Anthropological Studies Center: Uncovering the Past

asc_csvra.jpgTucked in the hills between Livermore and Tracy lay the ruins of one of the largest industrial operations in California. A century after its demise, only the scarred landscape, hidden foundations, and handfuls of artifacts remain.

Using undergraduate and graduate students, along with staff archaeologists, SSU's Anthropological Studies Center (ASC) has completed their study of the mines, kilns, towns, and trails within the Carnegie State Vehicular Recreation Area (CSVRA).

The ASC worked under an inter-agency agreement with the California Department of Parks and Recreation (DPR), who want to stabilize the landscape impacted by decades of mining done at the turn of the 20th century.

This area was once part of a great inland sea that spanned what is now the Central Valley. Adjacent lagoons collected sands, clays, and organic matter during wet and dry periods. Over millions of years, these were buried, compressed, and uplifted to form alternating layers of high-quality coal, glass sand, and red brick and porcelain clays.

Two wealthy brothers, John and James Treadwell, built the massive Tesla mining complex that extracted all these materials and sent them by rail to their pottery complexes and glass work in Corral Hollow, Tracy and Stockton. Natural disasters and poor financial management doomed the operations.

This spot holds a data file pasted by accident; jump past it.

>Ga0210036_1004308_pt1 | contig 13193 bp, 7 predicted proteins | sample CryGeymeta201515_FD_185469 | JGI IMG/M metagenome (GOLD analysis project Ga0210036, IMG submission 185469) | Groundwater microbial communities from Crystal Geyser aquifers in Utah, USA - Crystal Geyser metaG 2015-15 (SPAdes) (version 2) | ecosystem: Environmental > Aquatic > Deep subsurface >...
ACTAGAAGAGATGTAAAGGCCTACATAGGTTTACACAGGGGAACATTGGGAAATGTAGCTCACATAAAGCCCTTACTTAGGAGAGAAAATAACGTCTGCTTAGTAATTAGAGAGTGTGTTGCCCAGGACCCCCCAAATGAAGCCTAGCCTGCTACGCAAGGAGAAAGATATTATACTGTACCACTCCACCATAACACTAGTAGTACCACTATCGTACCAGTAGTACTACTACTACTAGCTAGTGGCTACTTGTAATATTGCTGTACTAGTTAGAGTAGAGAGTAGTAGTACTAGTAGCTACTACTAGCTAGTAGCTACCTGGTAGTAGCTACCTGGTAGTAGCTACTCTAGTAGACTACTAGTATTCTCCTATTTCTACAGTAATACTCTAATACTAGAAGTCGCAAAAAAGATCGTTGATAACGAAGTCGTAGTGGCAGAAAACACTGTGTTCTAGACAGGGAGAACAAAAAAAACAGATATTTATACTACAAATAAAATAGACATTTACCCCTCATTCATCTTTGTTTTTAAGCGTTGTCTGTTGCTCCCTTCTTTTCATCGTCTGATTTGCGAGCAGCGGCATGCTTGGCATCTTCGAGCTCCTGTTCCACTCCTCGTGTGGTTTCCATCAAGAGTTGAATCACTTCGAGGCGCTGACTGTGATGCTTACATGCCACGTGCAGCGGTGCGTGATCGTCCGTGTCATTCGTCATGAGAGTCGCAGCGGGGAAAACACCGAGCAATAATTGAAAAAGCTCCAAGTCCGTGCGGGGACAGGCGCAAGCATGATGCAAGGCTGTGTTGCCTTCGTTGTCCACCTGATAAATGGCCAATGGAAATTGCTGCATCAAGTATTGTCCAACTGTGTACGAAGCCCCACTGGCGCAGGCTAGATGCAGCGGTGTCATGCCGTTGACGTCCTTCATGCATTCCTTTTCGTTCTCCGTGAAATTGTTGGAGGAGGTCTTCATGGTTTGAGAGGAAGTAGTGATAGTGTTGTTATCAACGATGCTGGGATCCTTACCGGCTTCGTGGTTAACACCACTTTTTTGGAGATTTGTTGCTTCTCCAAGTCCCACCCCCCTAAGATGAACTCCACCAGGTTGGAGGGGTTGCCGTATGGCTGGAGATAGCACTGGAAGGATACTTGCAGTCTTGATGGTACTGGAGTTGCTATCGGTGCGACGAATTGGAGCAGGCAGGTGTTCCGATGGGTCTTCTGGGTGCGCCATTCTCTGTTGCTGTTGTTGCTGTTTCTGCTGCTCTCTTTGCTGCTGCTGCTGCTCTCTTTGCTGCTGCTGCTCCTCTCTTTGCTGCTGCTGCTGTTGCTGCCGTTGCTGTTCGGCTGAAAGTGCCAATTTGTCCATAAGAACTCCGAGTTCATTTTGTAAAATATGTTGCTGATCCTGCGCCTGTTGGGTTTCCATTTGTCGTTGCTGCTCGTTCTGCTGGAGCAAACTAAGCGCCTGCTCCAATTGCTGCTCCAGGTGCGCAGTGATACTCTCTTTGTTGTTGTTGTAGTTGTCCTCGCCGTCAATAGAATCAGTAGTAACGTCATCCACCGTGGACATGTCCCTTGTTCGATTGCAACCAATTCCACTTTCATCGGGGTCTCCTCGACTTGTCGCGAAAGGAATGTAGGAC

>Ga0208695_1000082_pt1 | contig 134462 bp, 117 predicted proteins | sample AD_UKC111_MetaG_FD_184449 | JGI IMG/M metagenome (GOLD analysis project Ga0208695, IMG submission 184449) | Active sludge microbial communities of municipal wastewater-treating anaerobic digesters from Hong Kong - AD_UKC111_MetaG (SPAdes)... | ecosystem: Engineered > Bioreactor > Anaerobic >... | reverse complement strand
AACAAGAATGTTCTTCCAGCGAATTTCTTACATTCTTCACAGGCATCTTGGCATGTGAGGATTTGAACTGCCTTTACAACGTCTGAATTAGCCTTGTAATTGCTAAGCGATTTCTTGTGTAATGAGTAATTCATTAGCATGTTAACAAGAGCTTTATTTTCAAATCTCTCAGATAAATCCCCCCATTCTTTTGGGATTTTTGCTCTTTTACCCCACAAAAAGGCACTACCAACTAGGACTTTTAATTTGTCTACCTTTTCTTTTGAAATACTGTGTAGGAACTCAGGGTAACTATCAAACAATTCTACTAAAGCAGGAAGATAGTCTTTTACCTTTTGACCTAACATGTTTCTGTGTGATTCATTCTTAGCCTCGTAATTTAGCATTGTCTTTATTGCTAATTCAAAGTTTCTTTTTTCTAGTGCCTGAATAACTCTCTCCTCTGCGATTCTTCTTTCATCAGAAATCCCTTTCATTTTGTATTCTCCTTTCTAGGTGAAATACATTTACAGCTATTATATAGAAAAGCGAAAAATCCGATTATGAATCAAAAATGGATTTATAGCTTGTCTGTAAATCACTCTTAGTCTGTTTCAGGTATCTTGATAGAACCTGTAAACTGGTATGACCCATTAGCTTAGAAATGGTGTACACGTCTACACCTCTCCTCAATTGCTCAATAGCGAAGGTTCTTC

ASC archaeologists and SSU students recorded 70 archaeological sites across the CSVRA for DPR. The project provided invaluable professional training for the students and resulted in the first completed systematic archaeological study of the area for DPR. Future projects focusing on specific sites are slated over the next year.

For more information about the Anthropological Studies Center, visit their website at To learn more about the Carnegie State Vehicular Recreation Area and its history, visit the website at

Photo above: SSU Cultural Resources Management Program graduate students in front of the Carnegie Lime Kiln, operated in the late 19th century. Back row (from left to right): Annamarie Guerrero Leon, Rut Ballesteros, Kathleen Baber, field director Michael Newland. Front row: Carrie Reichardt and Kate Erickson. Photo by ASC.

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